Public servants work hard but think poorly of their employer
5 September 2013
Public servants work hard but think poorly of their employers
New research has found that public servants are committed to their jobs and motivated to make a difference, but think poorly of the organisations they work for.
The survey, conducted jointly by Victoria University of Wellington’s Industrial Relations Centre and the Public Service Association, was carried out for three weeks in April this year. A total of 15,762 responses were received, representing a response rate of 32 percent.
Project leader Dr Geoff Plimmer, from Victoria University’s School of Management, says the study found workers have relatively good experiences regarding autonomy to make decisions but poor experiences of information flow in the organisation, rewards, and training and development.
The study showed that, in general, public service staff do not feel recognised or rewarded for putting in extra effort or for performing well. Dr Plimmer says the reported rates of bullying are high although the number of workers experiencing sustained and frequent bullying are relatively low.
He says survey respondents are ambivalent about their managers and view them as often basing decisions on politics rather than facts, as weak at taking prudent risks and poor at developing staff.
In addition, the organisations they work for are seen as relatively poor at collaboration and innovation, and were commonly described as inefficient and rigid. They were also reported to be weak at using existing resources efficiently and poor at responding to shifting demands from stakeholders.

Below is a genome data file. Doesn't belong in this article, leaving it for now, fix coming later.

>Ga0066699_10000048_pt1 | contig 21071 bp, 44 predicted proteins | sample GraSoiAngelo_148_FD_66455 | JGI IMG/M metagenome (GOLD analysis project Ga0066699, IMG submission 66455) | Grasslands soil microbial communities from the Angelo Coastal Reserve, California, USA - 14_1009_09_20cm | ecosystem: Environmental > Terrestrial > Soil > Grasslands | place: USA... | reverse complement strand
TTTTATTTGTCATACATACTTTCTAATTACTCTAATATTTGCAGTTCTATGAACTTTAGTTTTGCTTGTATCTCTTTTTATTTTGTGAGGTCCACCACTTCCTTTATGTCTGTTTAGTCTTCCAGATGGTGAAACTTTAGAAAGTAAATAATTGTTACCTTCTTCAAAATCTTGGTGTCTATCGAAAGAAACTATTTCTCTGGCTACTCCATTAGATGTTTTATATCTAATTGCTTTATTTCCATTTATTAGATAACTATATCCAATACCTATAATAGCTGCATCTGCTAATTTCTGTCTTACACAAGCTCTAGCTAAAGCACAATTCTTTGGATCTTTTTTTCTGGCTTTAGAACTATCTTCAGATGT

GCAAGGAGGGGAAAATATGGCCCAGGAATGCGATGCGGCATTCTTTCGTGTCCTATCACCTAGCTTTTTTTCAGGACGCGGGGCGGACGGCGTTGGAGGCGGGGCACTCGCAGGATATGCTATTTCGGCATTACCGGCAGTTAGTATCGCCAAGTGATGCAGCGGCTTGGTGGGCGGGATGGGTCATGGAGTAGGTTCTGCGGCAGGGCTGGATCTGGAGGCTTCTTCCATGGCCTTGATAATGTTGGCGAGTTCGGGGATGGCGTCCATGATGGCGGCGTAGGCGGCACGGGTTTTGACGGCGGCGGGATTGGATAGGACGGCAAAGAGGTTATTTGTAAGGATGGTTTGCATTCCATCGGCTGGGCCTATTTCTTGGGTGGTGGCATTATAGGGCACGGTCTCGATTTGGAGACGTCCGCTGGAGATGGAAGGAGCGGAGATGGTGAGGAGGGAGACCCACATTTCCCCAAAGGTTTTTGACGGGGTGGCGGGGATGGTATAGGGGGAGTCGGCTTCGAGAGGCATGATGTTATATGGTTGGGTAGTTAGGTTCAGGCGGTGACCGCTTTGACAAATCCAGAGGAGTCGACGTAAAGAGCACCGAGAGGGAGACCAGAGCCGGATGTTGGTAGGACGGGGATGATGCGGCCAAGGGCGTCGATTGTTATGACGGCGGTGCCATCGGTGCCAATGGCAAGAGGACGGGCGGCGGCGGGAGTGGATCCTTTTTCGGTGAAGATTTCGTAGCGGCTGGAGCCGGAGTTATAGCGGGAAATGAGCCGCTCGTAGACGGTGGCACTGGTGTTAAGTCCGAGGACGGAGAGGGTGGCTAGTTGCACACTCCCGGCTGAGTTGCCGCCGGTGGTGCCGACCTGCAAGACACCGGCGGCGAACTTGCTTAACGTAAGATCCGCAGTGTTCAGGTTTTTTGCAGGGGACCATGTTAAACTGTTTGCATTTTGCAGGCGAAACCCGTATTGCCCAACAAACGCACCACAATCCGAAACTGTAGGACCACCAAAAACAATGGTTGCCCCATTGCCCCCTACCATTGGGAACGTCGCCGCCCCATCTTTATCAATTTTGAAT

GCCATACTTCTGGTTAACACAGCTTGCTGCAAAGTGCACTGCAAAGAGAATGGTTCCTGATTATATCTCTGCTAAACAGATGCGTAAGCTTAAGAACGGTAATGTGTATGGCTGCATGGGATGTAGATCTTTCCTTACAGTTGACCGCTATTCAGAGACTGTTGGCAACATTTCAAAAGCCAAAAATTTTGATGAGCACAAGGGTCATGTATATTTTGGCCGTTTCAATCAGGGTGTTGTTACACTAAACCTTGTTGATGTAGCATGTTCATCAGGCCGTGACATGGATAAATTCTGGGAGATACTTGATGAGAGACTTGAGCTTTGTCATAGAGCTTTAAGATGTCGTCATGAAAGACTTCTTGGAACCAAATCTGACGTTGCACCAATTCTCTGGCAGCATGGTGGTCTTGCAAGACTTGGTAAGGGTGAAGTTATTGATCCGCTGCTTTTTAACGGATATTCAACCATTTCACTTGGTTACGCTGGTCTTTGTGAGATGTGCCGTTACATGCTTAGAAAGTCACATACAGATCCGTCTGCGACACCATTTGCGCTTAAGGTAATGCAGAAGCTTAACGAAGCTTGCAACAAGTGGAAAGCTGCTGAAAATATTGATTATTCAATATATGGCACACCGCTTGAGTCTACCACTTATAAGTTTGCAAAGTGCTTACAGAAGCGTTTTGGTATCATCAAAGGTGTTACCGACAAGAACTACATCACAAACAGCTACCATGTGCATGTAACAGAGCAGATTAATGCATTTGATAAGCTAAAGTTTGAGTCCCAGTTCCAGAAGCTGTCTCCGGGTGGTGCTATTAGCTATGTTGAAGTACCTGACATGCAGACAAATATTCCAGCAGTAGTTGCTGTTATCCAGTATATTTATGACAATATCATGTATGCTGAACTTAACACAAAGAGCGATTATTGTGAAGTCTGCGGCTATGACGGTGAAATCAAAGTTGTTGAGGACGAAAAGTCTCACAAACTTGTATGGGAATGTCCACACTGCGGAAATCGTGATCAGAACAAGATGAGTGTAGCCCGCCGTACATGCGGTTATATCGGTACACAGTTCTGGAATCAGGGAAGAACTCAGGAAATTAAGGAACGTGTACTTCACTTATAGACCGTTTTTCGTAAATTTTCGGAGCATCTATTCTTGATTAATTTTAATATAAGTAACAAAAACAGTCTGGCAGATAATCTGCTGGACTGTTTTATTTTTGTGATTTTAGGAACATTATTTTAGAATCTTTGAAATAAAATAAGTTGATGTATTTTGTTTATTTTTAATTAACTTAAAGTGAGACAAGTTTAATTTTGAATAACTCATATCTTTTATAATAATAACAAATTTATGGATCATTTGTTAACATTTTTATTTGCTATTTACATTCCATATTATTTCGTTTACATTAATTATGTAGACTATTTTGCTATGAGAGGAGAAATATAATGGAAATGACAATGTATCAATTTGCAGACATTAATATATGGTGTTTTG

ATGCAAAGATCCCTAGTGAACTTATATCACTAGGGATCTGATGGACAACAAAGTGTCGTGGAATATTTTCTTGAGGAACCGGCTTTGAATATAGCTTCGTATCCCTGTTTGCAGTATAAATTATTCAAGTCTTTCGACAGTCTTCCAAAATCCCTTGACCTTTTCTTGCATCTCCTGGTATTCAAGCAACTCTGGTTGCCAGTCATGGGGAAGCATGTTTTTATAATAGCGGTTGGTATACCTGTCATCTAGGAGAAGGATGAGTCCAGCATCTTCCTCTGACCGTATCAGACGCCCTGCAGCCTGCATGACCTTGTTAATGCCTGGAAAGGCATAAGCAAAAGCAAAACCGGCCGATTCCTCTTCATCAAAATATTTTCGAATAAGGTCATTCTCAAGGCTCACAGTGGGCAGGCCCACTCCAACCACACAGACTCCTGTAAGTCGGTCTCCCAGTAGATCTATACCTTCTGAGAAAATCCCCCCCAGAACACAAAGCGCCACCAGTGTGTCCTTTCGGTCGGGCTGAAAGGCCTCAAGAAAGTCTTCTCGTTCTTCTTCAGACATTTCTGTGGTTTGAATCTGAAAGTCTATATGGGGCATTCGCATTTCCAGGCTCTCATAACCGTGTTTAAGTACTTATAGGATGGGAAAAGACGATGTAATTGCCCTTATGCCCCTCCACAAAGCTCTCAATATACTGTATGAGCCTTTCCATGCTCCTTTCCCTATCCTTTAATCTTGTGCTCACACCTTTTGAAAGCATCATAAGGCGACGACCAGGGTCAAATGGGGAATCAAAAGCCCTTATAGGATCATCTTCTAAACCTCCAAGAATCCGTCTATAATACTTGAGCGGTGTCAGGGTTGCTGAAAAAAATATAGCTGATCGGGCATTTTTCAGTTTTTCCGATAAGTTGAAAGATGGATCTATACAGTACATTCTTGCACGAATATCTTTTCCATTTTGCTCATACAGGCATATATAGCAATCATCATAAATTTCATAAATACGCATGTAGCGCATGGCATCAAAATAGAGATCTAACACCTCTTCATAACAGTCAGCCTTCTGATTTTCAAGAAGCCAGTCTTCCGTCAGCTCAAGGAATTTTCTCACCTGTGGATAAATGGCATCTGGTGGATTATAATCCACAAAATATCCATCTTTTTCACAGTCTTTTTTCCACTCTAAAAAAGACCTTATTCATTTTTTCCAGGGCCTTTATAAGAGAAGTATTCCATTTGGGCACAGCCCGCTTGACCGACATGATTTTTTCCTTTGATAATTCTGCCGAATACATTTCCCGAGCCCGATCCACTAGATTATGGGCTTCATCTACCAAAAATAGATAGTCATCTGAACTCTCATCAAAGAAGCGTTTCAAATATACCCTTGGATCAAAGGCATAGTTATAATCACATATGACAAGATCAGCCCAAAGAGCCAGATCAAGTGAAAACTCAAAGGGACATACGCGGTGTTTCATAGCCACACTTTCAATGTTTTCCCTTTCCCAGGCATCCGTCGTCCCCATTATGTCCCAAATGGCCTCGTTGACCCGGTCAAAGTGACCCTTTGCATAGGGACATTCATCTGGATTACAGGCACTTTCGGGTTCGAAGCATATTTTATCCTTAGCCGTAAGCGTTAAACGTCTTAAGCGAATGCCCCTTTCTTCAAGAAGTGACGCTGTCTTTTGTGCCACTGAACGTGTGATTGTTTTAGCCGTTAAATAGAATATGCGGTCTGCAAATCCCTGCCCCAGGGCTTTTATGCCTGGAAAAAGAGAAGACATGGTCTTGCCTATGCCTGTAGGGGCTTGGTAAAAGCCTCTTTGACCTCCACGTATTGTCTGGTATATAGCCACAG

Dr Plimmer says the most rigid and inefficient organisations had high rates of bullying, more work overload for staff and less employment security.
The organisations that were efficient and flexible tended to have clear goals and processes, good cross-unit co-operation and more committed people.
Dr Plimmer says the findings call for a more sustained and coherent approach to capability issues in the public service.
“The results support the intent of the initiatives underway (Better Public Services) to have a stronger focus on people issues, better collaboration and more innovation and flexibility.
“The State Services Commission’s new focus on results, leadership, and stewardship is to be commended, but the Commission has a hard road ahead of it.
“Although some agencies are trying to change, they are hindered by weak leadership and change management skills amongst public sector executives. There are many good senior public service managers but there are also many who are not.”
Dr Plimmer says senior managers who have done well under the current system are likely to resist change.
“The current efforts to bring improvements to the public sector need to be sustained and will take some experimentation to get right. I hope those efforts are not put aside or scaled back like previous attempts to build leadership capability.”
Fellow researcher Dr Jane Bryson, also from Victoria University’s School of Management, notes that “the results in the present study are consistent with other research that shows New Zealand organisations are weak at rewarding good performance and dealing with poor performance. More development, transparency, openness, and accountability about these issues would help drive change”.
The full report is available at: www.victoria.ac.nz/som/industrial-relations-centre/files/PSA-Report_Workplace-Dynamics-in-NZ-Public-Services-2013.pdf